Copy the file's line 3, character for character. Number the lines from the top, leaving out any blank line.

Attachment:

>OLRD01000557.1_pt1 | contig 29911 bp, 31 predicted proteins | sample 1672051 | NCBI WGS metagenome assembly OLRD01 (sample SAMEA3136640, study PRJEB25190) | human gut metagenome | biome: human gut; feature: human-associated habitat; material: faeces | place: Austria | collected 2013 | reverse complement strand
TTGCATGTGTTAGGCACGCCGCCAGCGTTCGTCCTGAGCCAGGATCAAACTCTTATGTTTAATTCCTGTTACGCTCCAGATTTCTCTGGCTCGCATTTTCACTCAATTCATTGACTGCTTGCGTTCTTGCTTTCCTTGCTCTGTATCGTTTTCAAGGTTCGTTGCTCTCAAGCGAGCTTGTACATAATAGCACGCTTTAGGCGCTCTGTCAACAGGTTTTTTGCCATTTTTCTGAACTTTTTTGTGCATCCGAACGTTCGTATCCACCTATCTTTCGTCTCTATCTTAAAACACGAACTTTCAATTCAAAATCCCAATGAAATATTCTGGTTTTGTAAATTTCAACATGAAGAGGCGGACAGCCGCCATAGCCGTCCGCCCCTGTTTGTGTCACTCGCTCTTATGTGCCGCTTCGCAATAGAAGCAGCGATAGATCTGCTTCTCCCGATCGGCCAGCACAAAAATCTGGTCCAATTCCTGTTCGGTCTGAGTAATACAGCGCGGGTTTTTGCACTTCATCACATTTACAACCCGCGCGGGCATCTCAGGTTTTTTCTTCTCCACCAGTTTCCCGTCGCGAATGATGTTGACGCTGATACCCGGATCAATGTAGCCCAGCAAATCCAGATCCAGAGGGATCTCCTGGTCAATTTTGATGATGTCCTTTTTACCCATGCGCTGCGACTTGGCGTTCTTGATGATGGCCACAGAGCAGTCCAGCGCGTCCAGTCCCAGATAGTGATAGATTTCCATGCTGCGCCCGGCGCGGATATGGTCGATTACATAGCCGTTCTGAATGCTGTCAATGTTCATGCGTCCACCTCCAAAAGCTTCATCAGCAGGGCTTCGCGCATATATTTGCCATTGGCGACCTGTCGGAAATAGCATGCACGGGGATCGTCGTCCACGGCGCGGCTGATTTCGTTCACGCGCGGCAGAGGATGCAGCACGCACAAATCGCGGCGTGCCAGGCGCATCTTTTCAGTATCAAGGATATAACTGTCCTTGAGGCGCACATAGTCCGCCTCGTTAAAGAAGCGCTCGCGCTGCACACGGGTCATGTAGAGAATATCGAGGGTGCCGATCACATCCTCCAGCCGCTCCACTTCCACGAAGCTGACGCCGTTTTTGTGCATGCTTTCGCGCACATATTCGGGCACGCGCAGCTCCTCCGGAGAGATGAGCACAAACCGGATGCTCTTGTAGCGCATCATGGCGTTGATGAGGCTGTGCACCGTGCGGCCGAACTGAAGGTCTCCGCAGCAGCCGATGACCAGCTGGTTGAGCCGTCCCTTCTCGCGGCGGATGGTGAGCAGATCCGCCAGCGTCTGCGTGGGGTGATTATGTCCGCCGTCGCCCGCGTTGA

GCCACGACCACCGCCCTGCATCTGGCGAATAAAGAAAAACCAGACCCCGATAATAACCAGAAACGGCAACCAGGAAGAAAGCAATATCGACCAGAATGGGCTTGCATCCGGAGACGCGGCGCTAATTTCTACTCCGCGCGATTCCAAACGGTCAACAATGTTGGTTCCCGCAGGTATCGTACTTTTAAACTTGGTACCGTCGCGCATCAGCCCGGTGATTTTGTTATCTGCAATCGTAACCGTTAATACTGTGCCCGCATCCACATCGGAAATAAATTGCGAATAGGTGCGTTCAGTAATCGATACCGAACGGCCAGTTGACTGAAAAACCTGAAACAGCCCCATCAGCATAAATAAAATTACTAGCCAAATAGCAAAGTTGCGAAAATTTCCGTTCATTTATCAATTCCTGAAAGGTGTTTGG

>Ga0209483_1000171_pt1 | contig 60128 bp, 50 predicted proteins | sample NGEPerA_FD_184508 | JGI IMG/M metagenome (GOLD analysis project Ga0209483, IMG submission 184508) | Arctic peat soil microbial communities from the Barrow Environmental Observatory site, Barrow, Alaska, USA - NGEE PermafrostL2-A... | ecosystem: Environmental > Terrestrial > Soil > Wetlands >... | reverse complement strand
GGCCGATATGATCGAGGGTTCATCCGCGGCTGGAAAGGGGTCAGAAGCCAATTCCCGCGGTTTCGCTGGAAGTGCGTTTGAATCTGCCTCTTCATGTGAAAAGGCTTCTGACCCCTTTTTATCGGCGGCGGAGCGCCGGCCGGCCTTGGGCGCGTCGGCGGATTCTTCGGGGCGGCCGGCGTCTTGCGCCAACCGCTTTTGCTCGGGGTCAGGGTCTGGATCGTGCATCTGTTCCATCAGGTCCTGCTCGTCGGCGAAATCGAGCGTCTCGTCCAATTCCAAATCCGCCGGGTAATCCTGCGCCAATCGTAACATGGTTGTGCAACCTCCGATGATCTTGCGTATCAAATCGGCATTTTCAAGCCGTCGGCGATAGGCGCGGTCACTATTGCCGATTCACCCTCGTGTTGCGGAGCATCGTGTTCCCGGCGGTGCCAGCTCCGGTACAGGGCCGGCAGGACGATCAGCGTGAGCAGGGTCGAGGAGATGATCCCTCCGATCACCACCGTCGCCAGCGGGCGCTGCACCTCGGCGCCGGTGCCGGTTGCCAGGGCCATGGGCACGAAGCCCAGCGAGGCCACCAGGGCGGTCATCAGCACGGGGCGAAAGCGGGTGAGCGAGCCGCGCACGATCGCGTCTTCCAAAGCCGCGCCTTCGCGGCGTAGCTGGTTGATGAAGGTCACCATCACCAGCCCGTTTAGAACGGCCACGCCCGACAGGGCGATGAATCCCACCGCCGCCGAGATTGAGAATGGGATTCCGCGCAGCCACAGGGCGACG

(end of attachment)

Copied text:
GCCACGACCACCGCCCTGCATCTGGCGAATAAAGAAAAACCAGACCCCGATAATAACCAGAAACGGCAACCAGGAAGAAAGCAATATCGACCAGAATGGGCTTGCATCCGGAGACGCGGCGCTAATTTCTACTCCGCGCGATTCCAAACGGTCAACAATGTTGGTTCCCGCAGGTATCGTACTTTTAAACTTGGTACCGTCGCGCATCAGCCCGGTGATTTTGTTATCTGCAATCGTAACCGTTAATACTGTGCCCGCATCCACATCGGAAATAAATTGCGAATAGGTGCGTTCAGTAATCGATACCGAACGGCCAGTTGACTGAAAAACCTGAAACAGCCCCATCAGCATAAATAAAATTACTAGCCAAATAGCAAAGTTGCGAAAATTTCCGTTCATTTATCAATTCCTGAAAGGTGTTTGG